1. Cashflow – Additional supply chain costs will apply to businesses trading directly with and through the United Kingdom from January 1st – in addition tariffs may also apply. It is important that  businesses put working capital lines in place early to meet  these costs  There are also specific supports to assist businesses who need to change their business model in any way in preparation for Brexit; for example,  the Government- backed Future Growth Loan Scheme  enables spreading the cost of any such investment for up to 10  years.
  1. Customs Documentation and Trade Route Preparation – Businesses trading with or through the United Kingdom may need a Comprehensive Guarantee and these take time to put in place.  Engaging with the Revenue Commissioners as soon as possible is the important first step in this preparation; the next is engagement with your bank to secure a Transit Guarantee Facility where required.  Another option is to consider alternative supply/trade routes, but this also requires advance organisation.
  1. Foreign Exchange Risk – One potentially significant impact of Brexit is a possible increase in exchange rate volatility. Businesses may need to take steps to help mitigate and manage their foreign exchange risk. Businesses should talk to their bank now, to ensure they have the facilities in place to help mitigate these risks.
  1. People, Training and Customer impact – Businesses may need to train their staff to deal with Customs documentation. They may also need to discuss any potential impacts with customers and suppliers and agree new terms and timelines for delivery; it may also be necessary to engage shipping agents to deal on their behalf. These initiatives are manageable and are time well spent but they do need to be undertaken as a matter of urgency.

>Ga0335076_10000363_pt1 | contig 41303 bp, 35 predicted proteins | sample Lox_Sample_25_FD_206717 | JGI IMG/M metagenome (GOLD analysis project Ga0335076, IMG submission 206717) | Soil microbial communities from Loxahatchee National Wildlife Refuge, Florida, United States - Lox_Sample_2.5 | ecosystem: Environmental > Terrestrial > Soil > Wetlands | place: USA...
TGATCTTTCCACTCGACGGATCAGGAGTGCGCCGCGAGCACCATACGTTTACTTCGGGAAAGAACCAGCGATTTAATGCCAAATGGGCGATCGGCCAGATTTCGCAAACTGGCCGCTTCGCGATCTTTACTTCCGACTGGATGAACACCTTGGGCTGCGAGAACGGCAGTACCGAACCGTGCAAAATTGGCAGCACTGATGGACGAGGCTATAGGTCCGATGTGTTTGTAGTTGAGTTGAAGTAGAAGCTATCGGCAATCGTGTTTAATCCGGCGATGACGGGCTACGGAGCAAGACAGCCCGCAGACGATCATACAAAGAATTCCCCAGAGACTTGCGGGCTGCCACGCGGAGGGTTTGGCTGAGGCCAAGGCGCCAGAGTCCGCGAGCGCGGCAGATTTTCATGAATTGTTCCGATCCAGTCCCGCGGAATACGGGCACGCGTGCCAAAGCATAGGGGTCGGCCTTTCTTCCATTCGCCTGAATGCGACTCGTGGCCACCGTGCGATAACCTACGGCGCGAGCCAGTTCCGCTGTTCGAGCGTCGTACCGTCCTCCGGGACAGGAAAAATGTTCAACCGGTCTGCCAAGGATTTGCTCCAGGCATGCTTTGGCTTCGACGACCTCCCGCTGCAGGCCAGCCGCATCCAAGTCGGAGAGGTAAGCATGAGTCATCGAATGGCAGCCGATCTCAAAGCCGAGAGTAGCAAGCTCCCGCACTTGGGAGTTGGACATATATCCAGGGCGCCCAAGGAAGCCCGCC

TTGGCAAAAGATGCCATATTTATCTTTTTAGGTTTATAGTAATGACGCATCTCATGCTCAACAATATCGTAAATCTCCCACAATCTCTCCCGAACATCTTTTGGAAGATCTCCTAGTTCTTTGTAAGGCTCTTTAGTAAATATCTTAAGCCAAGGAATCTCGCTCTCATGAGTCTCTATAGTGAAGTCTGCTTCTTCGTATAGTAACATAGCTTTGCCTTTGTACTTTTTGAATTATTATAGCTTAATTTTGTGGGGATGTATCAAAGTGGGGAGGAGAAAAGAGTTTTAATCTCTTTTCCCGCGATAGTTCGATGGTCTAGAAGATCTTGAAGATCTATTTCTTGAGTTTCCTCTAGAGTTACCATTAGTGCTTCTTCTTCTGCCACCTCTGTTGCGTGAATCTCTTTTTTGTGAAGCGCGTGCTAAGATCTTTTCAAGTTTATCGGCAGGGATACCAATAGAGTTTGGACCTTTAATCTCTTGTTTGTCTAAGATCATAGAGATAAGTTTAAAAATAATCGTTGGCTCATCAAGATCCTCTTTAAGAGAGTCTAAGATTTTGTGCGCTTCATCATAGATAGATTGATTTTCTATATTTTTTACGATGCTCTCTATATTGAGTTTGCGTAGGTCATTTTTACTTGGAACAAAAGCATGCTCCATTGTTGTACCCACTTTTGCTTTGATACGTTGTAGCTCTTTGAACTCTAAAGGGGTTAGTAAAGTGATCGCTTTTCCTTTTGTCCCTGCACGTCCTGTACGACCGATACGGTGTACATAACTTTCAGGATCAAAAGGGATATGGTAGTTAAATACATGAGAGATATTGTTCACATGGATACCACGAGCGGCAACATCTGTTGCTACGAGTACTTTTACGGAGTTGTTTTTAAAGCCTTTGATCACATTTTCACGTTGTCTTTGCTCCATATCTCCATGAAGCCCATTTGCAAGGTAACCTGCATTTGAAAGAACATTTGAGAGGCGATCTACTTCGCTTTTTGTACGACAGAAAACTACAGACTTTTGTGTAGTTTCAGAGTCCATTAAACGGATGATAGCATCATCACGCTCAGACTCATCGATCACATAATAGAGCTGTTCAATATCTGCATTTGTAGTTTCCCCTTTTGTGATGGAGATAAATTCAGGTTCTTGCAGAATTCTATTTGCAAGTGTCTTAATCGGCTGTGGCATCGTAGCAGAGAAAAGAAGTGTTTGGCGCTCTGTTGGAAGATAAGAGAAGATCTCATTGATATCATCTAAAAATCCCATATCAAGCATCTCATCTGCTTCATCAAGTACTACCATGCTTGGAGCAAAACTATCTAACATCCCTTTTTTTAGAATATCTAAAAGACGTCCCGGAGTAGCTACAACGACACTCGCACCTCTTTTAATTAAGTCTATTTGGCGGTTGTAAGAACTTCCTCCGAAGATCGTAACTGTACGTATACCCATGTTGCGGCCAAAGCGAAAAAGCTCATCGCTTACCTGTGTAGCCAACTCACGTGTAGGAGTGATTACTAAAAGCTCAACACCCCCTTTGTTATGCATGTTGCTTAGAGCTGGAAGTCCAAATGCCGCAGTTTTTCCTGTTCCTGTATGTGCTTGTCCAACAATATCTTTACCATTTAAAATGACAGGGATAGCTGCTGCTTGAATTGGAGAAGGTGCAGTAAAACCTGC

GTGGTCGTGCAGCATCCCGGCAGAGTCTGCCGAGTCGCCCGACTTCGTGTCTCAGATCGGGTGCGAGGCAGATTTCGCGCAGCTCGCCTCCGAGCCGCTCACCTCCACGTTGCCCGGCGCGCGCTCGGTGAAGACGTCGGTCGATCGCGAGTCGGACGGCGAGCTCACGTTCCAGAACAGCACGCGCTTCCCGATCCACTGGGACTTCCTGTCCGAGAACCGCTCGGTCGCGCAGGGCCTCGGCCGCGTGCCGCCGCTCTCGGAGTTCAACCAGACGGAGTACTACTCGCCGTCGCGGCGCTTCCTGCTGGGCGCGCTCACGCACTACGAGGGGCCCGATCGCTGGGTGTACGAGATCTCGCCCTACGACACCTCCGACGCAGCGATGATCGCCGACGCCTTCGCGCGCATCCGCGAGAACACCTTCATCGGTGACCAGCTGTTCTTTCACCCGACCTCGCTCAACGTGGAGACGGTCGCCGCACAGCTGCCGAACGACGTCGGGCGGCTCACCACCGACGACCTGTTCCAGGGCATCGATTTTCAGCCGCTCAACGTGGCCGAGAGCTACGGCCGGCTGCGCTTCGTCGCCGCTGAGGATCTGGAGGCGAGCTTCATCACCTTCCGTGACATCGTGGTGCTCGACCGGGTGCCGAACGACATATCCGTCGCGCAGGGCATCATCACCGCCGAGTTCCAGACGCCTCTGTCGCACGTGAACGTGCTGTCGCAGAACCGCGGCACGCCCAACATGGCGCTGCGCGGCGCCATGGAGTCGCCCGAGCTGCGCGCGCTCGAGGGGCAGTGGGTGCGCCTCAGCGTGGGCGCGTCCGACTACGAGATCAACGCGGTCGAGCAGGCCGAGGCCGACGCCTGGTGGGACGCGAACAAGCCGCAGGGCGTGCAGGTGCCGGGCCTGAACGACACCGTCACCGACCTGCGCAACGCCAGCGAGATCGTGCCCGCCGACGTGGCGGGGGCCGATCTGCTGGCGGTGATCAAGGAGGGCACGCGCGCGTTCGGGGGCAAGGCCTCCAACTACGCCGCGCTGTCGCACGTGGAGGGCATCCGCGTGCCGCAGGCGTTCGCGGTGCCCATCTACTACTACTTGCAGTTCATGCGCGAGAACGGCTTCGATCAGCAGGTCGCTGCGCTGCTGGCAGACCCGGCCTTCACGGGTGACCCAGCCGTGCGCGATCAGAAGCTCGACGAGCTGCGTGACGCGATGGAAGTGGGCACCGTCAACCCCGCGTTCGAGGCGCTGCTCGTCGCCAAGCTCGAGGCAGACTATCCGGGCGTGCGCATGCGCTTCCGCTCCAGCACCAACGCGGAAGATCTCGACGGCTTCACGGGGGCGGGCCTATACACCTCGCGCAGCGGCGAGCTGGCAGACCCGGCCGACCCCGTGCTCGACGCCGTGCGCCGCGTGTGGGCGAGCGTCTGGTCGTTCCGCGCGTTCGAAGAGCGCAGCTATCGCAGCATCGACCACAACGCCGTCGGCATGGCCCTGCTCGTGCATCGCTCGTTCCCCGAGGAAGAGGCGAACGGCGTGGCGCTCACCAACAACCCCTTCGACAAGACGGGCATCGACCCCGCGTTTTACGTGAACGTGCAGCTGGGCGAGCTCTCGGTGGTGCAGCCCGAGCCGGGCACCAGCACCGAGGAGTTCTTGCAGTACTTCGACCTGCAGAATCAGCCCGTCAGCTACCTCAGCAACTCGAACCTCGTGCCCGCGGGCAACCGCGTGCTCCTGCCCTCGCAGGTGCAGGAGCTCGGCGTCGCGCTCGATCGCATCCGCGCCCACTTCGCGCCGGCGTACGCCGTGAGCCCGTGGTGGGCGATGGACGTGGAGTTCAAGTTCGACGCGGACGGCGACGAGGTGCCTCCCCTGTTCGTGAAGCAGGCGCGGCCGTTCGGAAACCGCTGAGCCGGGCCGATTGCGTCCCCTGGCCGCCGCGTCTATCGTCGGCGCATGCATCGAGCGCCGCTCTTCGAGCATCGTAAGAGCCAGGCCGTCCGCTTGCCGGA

Customer Case Study

Archway Products, a Leitrim-based manufacturer who specialises in machinery for the construction industry, supplies the majority of its products and services to Local Authorities and companies in the United Kingdom.

“Approximately 55% of our business is in the United Kingdom” said Robert Rowlette, General Manager at Archway Products. “Obviously Brexit was going to have a huge impact on all aspects of our business including taxes, regulatory, employment contracts, logistics and data protection. All of our business in the United Kingdom is from public procurement and it’s critical we retained continued access to this market which is why we took steps early on to address the challenges posed by Brexit.

“Our business is seasonal and during peak season we could have up to 200 shipments per month to the United Kingdom, which from 1st January 2021 will be subject to Customs procedures. In response to this we have partnered with a fulfilment house in the United Kingdom to allow us to bulk ship our products and have them distributed from there. This will help reduce the cost of Customs formalities and will give our customers a faster fulfilment time.

“We’re still not out of the woods” Rowlette added. “While we have done a fair bit of heavy lifting for Brexit there is still more to be done. Recently we discovered that a finance arrangement we had with a UK provider would not be available to us after Brexit which created a level of uncertainty for the business. We reached out to AIB and thankfully they were able to tailor a solution to our needs in a short period of time which resulted in no impact on our business.”